In this case, nationalising the capability to produce “Sovereign Capability” items (in the mould of a state arsenal) would be more efficient?

Chris
Editor
Chris
July 8, 2015 10:54 pm

D Dave – ref UK defence businesses and MOD – there was once a huge number of defence companies all competing and making pretty good best-in-the-world products. Right up to the 50s. At the same time the Establishments were doing their stuff (design or research or testing or audit depending on the site) so there were loads of ideas and a lot of enthusiasm. Then the Gov’t demanded a mass merger of UK military aviation companies or else the singletons wouldn’t get any further defence work, and we got BAe and Hawker Siddeley which set the tone for the MOD preference for dealing only with big companies (arguably leading to other merger strategies giving us the likes of GEC-Marconi and Racal). Having deliberately trashed inter-company competition, the Gov’t then binned Cost-Plus and insisted on competition for everything – except there were no longer enough UK businesses to make for sharp-edged competition. Well done, Gov’t, for completely hosing up the business environment. Arrogant amateurs tinkering with things they didn’t understand.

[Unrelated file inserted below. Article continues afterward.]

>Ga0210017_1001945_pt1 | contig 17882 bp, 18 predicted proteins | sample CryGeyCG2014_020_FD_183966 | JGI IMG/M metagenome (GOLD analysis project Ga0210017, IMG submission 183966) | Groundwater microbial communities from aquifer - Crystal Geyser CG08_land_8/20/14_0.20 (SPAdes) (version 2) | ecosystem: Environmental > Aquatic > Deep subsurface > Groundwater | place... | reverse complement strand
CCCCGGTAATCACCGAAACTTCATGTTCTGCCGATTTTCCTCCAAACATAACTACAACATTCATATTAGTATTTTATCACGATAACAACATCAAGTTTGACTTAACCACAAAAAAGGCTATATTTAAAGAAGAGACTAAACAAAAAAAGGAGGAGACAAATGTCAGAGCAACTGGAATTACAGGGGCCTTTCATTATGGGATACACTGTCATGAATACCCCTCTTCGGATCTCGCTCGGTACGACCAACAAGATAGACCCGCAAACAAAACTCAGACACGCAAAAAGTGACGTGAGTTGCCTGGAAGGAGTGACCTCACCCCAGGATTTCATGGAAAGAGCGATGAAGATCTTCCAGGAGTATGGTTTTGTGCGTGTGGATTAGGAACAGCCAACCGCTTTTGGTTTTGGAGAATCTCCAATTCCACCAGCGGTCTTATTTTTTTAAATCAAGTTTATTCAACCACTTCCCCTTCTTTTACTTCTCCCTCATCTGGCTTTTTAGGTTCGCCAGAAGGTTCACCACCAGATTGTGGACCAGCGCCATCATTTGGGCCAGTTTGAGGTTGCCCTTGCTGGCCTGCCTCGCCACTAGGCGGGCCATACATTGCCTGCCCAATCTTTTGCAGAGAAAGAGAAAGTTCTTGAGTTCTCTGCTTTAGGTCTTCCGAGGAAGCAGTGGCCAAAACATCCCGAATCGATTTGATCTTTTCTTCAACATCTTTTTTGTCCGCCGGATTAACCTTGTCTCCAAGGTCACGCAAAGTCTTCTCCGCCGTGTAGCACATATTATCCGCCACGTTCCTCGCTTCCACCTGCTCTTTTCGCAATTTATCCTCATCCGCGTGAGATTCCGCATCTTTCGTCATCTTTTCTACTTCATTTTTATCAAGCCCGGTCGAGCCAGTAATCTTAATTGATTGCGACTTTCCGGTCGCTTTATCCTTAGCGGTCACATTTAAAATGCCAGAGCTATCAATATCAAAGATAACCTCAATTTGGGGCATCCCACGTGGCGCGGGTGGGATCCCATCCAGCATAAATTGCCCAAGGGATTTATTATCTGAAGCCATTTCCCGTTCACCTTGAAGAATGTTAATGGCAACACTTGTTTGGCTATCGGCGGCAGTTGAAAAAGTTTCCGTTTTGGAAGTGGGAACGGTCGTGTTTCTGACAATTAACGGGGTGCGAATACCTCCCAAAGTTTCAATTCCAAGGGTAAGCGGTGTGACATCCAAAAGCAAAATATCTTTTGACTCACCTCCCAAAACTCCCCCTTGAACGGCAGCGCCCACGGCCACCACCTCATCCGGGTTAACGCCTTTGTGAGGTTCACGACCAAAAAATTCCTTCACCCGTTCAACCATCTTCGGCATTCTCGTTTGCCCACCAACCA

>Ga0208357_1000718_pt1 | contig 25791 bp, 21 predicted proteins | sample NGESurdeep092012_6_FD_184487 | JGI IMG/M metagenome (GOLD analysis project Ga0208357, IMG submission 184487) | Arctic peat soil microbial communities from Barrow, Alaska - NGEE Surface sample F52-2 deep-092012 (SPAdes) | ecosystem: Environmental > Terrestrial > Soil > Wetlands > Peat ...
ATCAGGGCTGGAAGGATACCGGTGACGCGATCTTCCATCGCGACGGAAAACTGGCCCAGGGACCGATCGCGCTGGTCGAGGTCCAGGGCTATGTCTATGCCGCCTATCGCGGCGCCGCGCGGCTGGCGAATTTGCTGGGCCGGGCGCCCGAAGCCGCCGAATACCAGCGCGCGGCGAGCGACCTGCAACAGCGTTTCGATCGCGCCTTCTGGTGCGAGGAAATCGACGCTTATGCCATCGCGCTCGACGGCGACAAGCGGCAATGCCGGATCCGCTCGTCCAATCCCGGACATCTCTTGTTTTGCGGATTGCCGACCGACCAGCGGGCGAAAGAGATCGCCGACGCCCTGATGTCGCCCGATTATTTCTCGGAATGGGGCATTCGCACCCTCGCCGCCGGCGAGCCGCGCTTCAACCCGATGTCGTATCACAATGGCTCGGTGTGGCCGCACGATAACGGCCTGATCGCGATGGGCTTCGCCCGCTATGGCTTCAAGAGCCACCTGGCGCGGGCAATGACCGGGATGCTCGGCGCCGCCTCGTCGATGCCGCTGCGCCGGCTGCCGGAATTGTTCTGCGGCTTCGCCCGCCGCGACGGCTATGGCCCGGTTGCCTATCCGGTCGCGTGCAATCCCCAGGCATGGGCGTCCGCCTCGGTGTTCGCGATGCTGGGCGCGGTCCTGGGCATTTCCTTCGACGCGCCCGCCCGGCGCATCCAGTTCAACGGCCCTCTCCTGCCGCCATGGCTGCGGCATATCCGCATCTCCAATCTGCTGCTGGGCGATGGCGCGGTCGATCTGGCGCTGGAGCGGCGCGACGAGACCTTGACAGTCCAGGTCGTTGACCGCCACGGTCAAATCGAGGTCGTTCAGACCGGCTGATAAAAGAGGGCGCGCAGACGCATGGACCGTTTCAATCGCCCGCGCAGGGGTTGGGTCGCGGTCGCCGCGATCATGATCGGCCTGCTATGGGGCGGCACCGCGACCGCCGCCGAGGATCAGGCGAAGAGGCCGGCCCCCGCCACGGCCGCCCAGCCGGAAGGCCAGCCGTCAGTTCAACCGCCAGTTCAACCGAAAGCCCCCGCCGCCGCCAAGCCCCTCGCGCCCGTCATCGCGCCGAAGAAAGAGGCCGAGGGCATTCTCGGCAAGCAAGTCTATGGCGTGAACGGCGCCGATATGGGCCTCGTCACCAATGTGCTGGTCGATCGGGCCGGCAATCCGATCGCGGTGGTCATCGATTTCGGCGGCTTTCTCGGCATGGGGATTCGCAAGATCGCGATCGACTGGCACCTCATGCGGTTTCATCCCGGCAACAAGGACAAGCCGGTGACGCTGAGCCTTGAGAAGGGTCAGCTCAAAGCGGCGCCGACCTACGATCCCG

Eventually H-S & BAe merged, GEC & greater BAe merged, Racal and Pilkington Optronics were bought by the French Gov’t and merged with Thomson-CSF, Alvis bought GKN Defence then Vickers and Alvis merged and then BAE bought Alvis-Vickers and handed them to United Defense which it had also bought, and so on.

Small companies couldn’t – can’t – compete in the defence domain not because they are inadequate or inefficient but because MOD won’t work with small businesses on large contracts, but now as the MOD’s only UK producer they deem large enough is BAE the procurement net is thrown worldwide; not because it delivers the best solution but because the process states they must run competitions. Its really hard to run a UK focused competition when there’s only one possible bidder. Obviously if you run competitions with international bidders, many contracts will go abroad – there really would be a stink if BAE won every one.

UK’s withered defence industry is a monster all of MOD’s (and Gov’ts various) creation. Without doubt there was far better value for money before all the Gov’t manipulation happened. It would be a breath of fresh air if MOD were to change its approach from lofty auditor to engaged partner, but as far as I can see the current attitudes are well and truly engrained and short of WW3 nothing will kick better sense into the system.

El Sid
El Sid
July 8, 2015 11:32 pm

We do actually make SSKs – or rather, large bits of them that then go into other nations’ SSKs. The S-80 in particular would have some rather large holes in it without help from Barrow.